A Case Study of Accelerometric Records Analysis of May 21st, 2003, Boumerdes (Algeria) Earthquake

A Case Study of Accelerometric Records Analysis of May 21st, 2003, Boumerdes (Algeria) Earthquake

Abdelwahab Mourad Khellafi (Department of Civil Engineering, University of Djelfa, Djelfa, Algeria), Zamila Harichane (Geomaterials Laboratory, Department of Civil Engineering, University of Chlef, Chlef, Algeria), Hamid Afra (Building Research Center, CNERIB, Algiers, Algeria) and Amina Sadouki (Geomaterials Laboratory, Department of Civil Engineering, University of Chlef, Chlef, Algeria)
Copyright: © 2013 |Pages: 19
DOI: 10.4018/ijgee.2013070103
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Abstract

On May 21st, 2003, the north Algeria was stricken by a 6.8 magnitude earthquake which was felt over a distance of 250 km from the epicenter, which is localized in Mediterranean Sea at 10 km from the coast. During this event, several ground accelerations were recorded by the instrumentation network of the National Center of Applied Research in Earthquake Engineering (CGS). The records analysis revealed an important difference in peak ground acceleration (PGA) between two close stations (0.58g and 0.33g, respectively, in East-West direction) at about 20 km from the earthquake epicenter. Also, two other record stations, located in the Mitidja basin, at about 29 km and 86 km from the earthquake epicenter, respectively, showed a high level of acceleration: PGAs of 0.54g and 0.16g. So, the authors attempt in this paper to analyze these records through the characteristics of strong ground motions, the effects of different parameters such as damping ratios, soil conditions and epicentral distance on normalized response spectra. Also, the quantification of site effects during this earthquake is analyzed. Then, the authors compare the near-field mean response spectra obtained during this earthquake with the Algerian seismic design spectra (RPA99 – 2003 version) and with two other well-known design spectra: Eurocode 8 and UBC97 in order to contribute to the future revision of RPA99.
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Introduction

Algeria is one of the most active areas in the Mediterranean basin where occur periodically major earthquakes (Algiers, 1716; Oran, 1790; Djidjel, 1856; El Asnam, 1954/1980; Boumerdes, 2003; Ambraseys & Vogt, 1988; Maouche et al., 2008).

On May 21st, 2003, the Algiers-Boumerdes region in north Algeria was stricken by a major earthquake of 6.8 magnitude on the Richter scale. The main shock has induced damage spread mainly in the region of the Eastern part of Algiers Capital. It was felt until 250 km from the epicenter which was localized at sea. Peak ground accelerations (PGA) in East-West (E-W), North-South (N-S) and Vertical (V) directions of 0.58g, 0.34g and 0.22g, respectively, were recorded at Keddara station at approximately 20 km from the earthquake epicenter. At approximately 150 m of this station, peak ground accelerations of 0.33g, 0.26g and 0.25g in (E-W), (N-S) and (V) direction, respectively, were recorded. It’s important to conduct more exhaustive studies to understand the difference in PGA between the two close stations. For this purpose, the present study is conducted in order to analyze these records through the characteristics of strong ground motions, the effects of different parameters such as damping ratios, soil conditions and epicentral distance on normalized response spectra and the quantification of site effects during this earthquake. We, also, compare the near-field mean response spectra obtained during this earthquake with the Algerian seismic design spectra (RPA99 – 2003 version) and with two other well-known design spectra: Eurocode 8 and UBC97 in order to contribute to the future revision of RPA99. These several records were obtained by the instrumentation network of the National Center of Applied Research in Earthquake engineering (CGS) in Algiers.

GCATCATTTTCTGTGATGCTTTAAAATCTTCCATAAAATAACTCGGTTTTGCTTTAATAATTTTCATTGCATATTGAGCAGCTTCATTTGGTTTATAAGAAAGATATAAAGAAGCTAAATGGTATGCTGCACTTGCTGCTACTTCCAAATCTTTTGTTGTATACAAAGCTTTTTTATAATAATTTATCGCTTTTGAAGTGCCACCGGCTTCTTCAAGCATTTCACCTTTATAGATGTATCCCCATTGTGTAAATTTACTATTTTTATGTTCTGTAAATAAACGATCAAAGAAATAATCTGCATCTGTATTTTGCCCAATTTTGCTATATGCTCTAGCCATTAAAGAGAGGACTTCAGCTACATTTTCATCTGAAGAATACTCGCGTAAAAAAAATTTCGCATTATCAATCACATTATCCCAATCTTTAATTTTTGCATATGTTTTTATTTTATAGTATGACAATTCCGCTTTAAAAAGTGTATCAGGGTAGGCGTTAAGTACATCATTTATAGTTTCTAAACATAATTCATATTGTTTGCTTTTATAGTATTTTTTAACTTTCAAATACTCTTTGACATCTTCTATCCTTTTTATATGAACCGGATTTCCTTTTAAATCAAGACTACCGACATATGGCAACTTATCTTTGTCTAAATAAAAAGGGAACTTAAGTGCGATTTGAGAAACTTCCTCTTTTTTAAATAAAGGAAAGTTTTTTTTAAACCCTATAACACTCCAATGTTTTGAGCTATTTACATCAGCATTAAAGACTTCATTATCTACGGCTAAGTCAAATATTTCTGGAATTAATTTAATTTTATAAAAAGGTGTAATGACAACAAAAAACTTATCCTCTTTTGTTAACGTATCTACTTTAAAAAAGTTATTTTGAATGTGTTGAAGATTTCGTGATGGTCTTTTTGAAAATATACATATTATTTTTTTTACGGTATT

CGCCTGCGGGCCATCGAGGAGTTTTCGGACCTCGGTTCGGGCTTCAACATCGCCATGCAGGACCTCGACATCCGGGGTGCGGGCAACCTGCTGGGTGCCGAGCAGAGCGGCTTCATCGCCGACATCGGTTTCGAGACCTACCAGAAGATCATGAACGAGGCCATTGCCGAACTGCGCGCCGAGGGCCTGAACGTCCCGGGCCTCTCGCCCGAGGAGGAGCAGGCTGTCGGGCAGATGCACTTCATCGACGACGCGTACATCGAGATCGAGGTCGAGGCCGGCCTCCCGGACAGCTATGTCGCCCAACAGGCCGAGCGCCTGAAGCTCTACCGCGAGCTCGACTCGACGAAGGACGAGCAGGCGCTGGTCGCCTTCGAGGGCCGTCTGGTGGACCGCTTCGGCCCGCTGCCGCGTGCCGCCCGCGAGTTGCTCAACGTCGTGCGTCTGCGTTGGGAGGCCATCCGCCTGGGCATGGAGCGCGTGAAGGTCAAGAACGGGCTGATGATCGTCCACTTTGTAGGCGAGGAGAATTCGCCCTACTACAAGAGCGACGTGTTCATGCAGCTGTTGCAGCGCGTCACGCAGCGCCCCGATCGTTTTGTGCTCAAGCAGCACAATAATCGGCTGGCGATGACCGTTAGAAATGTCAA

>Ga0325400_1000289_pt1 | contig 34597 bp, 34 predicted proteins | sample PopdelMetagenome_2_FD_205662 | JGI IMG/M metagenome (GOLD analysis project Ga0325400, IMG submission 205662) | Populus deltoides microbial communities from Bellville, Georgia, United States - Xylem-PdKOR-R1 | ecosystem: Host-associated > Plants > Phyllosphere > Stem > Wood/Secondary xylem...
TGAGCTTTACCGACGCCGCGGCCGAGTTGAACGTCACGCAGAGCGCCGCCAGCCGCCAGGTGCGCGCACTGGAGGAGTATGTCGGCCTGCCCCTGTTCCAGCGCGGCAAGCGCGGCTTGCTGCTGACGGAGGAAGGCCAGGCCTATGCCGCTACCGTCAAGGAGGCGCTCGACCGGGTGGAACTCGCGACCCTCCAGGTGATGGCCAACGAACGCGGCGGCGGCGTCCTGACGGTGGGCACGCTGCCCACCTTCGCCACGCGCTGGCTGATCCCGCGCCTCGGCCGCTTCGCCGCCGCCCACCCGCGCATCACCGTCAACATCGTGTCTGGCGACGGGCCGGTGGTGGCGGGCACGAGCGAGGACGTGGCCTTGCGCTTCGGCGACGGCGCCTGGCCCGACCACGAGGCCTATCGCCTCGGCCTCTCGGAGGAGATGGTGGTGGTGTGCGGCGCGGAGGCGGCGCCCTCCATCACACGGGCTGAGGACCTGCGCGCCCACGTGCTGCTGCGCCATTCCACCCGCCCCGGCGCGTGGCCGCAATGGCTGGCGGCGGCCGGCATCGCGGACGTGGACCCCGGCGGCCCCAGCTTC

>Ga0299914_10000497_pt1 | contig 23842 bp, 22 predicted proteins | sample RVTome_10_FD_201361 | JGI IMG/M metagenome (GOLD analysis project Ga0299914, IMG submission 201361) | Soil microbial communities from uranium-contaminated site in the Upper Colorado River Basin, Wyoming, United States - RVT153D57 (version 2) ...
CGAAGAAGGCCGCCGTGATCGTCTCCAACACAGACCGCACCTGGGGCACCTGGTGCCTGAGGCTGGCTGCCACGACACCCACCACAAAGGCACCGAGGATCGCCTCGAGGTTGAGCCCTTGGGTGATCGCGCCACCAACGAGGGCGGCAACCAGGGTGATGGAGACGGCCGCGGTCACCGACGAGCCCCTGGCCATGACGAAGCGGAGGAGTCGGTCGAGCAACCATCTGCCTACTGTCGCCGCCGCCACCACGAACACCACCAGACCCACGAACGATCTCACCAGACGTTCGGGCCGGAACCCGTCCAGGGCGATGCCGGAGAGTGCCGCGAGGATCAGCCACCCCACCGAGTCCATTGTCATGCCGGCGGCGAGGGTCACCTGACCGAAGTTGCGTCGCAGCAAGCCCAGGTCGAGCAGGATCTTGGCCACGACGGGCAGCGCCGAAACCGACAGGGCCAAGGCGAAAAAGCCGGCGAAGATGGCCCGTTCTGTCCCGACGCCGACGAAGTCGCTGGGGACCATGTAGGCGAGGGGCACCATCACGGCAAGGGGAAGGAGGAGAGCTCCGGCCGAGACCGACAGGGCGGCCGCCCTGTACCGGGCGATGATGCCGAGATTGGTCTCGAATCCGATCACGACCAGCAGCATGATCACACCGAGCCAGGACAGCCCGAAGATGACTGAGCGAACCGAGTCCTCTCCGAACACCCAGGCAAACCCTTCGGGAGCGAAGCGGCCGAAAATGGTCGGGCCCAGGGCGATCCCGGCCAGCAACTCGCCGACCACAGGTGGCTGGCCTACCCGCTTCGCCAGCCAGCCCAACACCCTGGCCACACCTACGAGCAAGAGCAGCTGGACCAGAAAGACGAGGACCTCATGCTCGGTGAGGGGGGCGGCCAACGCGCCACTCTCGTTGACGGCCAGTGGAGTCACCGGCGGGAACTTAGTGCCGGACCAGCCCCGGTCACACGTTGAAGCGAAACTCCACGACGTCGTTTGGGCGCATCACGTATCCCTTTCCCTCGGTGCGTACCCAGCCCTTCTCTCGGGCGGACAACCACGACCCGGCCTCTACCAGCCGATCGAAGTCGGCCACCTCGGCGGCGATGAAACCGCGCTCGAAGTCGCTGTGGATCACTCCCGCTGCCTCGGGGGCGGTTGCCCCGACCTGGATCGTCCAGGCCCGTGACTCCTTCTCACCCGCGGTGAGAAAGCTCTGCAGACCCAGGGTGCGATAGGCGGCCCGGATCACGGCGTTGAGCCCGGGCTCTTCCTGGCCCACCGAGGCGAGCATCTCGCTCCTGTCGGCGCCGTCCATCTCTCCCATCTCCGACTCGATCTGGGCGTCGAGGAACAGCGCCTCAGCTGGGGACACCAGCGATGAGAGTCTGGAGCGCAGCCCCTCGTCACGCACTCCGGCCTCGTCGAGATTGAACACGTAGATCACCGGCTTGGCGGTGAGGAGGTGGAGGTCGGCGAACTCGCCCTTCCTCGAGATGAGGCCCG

The very important variation in observed PGA between the two stations, Keddara 1 and Keddara 2 (Table 1), concerns more particularly accelerations in (E-W) direction; what could be explained by a presence of an important site effect particularly at Keddara 2 station. However, accelerations in (E-W) direction are largely higher than those in (N-S) direction for almost the whole stations which recorded the main shock. This observation is related to the fault directionality (Laouami et al., 2006).

Table 1.
Peak ground accelerations, velocities, and displacements recorded during the May 21, 2003 Boumerdes earthquake at all accelerograph stations and corresponding epicentral distances
Station/Epicentral Distance (km)Componentamax
(cm/s2)
vmax
(cm/s)
dmax
(cm)
Keddara 1 / 20E-W331.5517.959.7810.06
N-S260.1412.514.0606.75
V246.4015.798.4408.34
Keddara 2 / 20E-W577.4018.849.3915.27
N-S344.7411.323.9810.71
V224.9515.707.7007.03
Dar El Beida / 29E-W537.4528.2312.6908.56
N-S501.0040.7818.7405.65
V164.1411.235.7907.54
Hussein Day / 36E-W269.5018.566.7705.30
N-S231.6018.027.4605.32
V085.9408.124.2105.49
Kouba / 41E-W311.9015.756.9508.74
N-S148.3020.308.8003.17
V151.0008.334.6510.12
Tizi Ouzou / 49E-W195.2010.003.4606.75
N-S192.0006.532.4010.81
V087.0006.821.9403.63
Blida / 72E-W046.3503.351.0204.21
N-S038.6203.381.1203.79
V028.5301.450.7009.50
Azazga / 75E-W120.0014.004.3502.66
N-S086.0012.253.5102.01
V046.3008.746.1103.70
El Afroun / 86E-W164.0005.060.4402.82
N-S090.9305.400.3201.00
V030.7001.240.1102.20
Hammam Righa / 110E-W105.0010.405.1805.03
N-S073.5012.517.5403.54
V067.2305.482.7406.13
Meliana / 130E-W031.2401.721.3508.11
N-S025.7002.280.6304.30
V016.5001.941.1906.64
Ain Defla / 151E-W033.0001.570.9612.85
N-S025.0001.360.9913.38
V010.0001.221.1507.73

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